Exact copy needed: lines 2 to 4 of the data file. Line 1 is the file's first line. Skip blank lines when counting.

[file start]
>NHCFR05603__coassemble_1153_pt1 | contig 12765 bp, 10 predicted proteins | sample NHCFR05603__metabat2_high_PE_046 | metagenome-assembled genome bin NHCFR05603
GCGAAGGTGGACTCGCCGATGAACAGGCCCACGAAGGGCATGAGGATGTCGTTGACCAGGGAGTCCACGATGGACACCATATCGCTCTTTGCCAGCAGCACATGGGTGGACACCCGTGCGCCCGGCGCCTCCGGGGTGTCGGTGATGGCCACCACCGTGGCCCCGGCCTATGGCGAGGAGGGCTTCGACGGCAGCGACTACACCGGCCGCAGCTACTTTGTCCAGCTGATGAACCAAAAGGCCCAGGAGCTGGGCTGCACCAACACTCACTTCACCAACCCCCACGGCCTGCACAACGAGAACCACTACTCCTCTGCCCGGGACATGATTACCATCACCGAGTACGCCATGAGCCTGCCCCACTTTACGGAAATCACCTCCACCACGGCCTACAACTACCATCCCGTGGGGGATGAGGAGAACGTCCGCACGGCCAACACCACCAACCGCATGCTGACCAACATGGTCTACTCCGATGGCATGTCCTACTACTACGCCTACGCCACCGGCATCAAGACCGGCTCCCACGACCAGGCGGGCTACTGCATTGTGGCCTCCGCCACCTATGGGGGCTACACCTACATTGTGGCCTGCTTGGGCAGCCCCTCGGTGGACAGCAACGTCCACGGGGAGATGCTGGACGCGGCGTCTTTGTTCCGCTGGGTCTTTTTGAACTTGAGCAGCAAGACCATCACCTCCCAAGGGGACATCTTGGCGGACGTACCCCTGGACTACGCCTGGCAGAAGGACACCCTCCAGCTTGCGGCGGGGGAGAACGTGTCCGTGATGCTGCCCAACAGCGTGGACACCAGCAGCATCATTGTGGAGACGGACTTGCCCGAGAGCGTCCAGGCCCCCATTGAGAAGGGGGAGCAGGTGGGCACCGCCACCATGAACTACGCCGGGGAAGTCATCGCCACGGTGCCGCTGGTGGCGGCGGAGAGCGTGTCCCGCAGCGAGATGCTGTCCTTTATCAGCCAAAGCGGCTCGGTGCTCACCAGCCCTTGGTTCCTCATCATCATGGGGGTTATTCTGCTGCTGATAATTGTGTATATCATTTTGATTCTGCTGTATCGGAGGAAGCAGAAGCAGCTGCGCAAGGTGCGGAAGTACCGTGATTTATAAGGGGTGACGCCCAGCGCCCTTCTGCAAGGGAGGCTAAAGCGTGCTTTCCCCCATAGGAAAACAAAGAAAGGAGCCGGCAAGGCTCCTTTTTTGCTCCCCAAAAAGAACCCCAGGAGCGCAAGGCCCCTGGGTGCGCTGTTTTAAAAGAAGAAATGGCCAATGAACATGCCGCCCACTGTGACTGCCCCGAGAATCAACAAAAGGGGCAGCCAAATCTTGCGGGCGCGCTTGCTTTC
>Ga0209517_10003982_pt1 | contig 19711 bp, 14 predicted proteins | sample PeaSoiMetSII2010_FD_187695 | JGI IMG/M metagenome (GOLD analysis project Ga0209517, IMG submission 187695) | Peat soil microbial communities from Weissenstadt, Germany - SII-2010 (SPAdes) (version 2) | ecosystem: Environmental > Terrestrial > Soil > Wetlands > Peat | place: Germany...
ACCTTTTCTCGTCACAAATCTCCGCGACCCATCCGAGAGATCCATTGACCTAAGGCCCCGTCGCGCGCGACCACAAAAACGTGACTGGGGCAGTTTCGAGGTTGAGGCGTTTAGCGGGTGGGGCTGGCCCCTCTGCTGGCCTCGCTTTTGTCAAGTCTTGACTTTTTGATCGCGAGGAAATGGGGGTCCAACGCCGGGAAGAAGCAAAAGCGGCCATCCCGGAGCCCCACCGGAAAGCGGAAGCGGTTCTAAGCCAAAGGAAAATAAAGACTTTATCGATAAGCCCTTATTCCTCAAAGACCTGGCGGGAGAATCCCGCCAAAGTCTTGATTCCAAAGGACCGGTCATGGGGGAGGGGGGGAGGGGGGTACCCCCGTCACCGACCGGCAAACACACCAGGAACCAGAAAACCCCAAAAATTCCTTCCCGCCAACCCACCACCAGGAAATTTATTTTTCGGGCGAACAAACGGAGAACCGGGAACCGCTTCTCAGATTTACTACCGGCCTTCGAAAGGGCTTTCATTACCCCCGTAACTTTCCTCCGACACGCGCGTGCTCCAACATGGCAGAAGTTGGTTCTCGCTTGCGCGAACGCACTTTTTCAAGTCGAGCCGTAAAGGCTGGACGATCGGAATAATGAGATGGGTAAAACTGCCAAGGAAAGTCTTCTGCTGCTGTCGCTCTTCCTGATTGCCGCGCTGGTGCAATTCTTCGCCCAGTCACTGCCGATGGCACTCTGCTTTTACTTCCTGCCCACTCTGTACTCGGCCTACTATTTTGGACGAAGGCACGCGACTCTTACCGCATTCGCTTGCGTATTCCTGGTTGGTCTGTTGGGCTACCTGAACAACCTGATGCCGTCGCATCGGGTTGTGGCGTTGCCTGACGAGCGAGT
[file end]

GCGAAGGTGGACTCGCCGATGAACAGGCCCACGAAGGGCATGAGGATGTCGTTGACCAGGGAGTCCACGATGGACACCATATCGCTCTTTGCCAGCAGCACATGGGTGGACACCCGTGCGCCCGGCGCCTCCGGGGTGTCGGTGATGGCCACCACCGTGGCCCCGGCCTATGGCGAGGAGGGCTTCGACGGCAGCGACTACACCGGCCGCAGCTACTTTGTCCAGCTGATGAACCAAAAGGCCCAGGAGCTGGGCTGCACCAACACTCACTTCACCAACCCCCACGGCCTGCACAACGAGAACCACTACTCCTCTGCCCGGGACATGATTACCATCACCGAGTACGCCATGAGCCTGCCCCACTTTACGGAAATCACCTCCACCACGGCCTACAACTACCATCCCGTGGGGGATGAGGAGAACGTCCGCACGGCCAACACCACCAACCGCATGCTGACCAACATGGTCTACTCCGATGGCATGTCCTACTACTACGCCTACGCCACCGGCATCAAGACCGGCTCCCACGACCAGGCGGGCTACTGCATTGTGGCCTCCGCCACCTATGGGGGCTACACCTACATTGTGGCCTGCTTGGGCAGCCCCTCGGTGGACAGCAACGTCCACGGGGAGATGCTGGACGCGGCGTCTTTGTTCCGCTGGGTCTTTTTGAACTTGAGCAGCAAGACCATCACCTCCCAAGGGGACATCTTGGCGGACGTACCCCTGGACTACGCCTGGCAGAAGGACACCCTCCAGCTTGCGGCGGGGGAGAACGTGTCCGTGATGCTGCCCAACAGCGTGGACACCAGCAGCATCATTGTGGAGACGGACTTGCCCGAGAGCGTCCAGGCCCCCATTGAGAAGGGGGAGCAGGTGGGCACCGCCACCATGAACTACGCCGGGGAAGTCATCGCCACGGTGCCGCTGGTGGCGGCGGAGAGCGTGTCCCGCAGCGAGATGCTGTCCTTTATCAGCCAAAGCGGCTCGGTGCTCACCAGCCCTTGGTTCCTCATCATCATGGGGGTTATTCTGCTGCTGATAATTGTGTATATCATTTTGATTCTGCTGTATCGGAGGAAGCAGAAGCAGCTGCGCAAGGTGCGGAAGTACCGTGATTTATAAGGGGTGACGCCCAGCGCCCTTCTGCAAGGGAGGCTAAAGCGTGCTTTCCCCCATAGGAAAACAAAGAAAGGAGCCGGCAAGGCTCCTTTTTTGCTCCCCAAAAAGAACCCCAGGAGCGCAAGGCCCCTGGGTGCGCTGTTTTAAAAGAAGAAATGGCCAATGAACATGCCGCCCACTGTGACTGCCCCGAGAATCAACAAAAGGGGCAGCCAAATCTTGCGGGCGCGCTTGCTTTC
>Ga0209517_10003982_pt1 | contig 19711 bp, 14 predicted proteins | sample PeaSoiMetSII2010_FD_187695 | JGI IMG/M metagenome (GOLD analysis project Ga0209517, IMG submission 187695) | Peat soil microbial communities from Weissenstadt, Germany - SII-2010 (SPAdes) (version 2) | ecosystem: Environmental > Terrestrial > Soil > Wetlands > Peat | place: Germany...
ACCTTTTCTCGTCACAAATCTCCGCGACCCATCCGAGAGATCCATTGACCTAAGGCCCCGTCGCGCGCGACCACAAAAACGTGACTGGGGCAGTTTCGAGGTTGAGGCGTTTAGCGGGTGGGGCTGGCCCCTCTGCTGGCCTCGCTTTTGTCAAGTCTTGACTTTTTGATCGCGAGGAAATGGGGGTCCAACGCCGGGAAGAAGCAAAAGCGGCCATCCCGGAGCCCCACCGGAAAGCGGAAGCGGTTCTAAGCCAAAGGAAAATAAAGACTTTATCGATAAGCCCTTATTCCTCAAAGACCTGGCGGGAGAATCCCGCCAAAGTCTTGATTCCAAAGGACCGGTCATGGGGGAGGGGGGGAGGGGGGTACCCCCGTCACCGACCGGCAAACACACCAGGAACCAGAAAACCCCAAAAATTCCTTCCCGCCAACCCACCACCAGGAAATTTATTTTTCGGGCGAACAAACGGAGAACCGGGAACCGCTTCTCAGATTTACTACCGGCCTTCGAAAGGGCTTTCATTACCCCCGTAACTTTCCTCCGACACGCGCGTGCTCCAACATGGCAGAAGTTGGTTCTCGCTTGCGCGAACGCACTTTTTCAAGTCGAGCCGTAAAGGCTGGACGATCGGAATAATGAGATGGGTAAAACTGCCAAGGAAAGTCTTCTGCTGCTGTCGCTCTTCCTGATTGCCGCGCTGGTGCAATTCTTCGCCCAGTCACTGCCGATGGCACTCTGCTTTTACTTCCTGCCCACTCTGTACTCGGCCTACTATTTTGGACGAAGGCACGCGACTCTTACCGCATTCGCTTGCGTATTCCTGGTTGGTCTGTTGGGCTACCTGAACAACCTGATGCCGTCGCATCGGGTTGTGGCGTTGCCTGACGAGCGAGT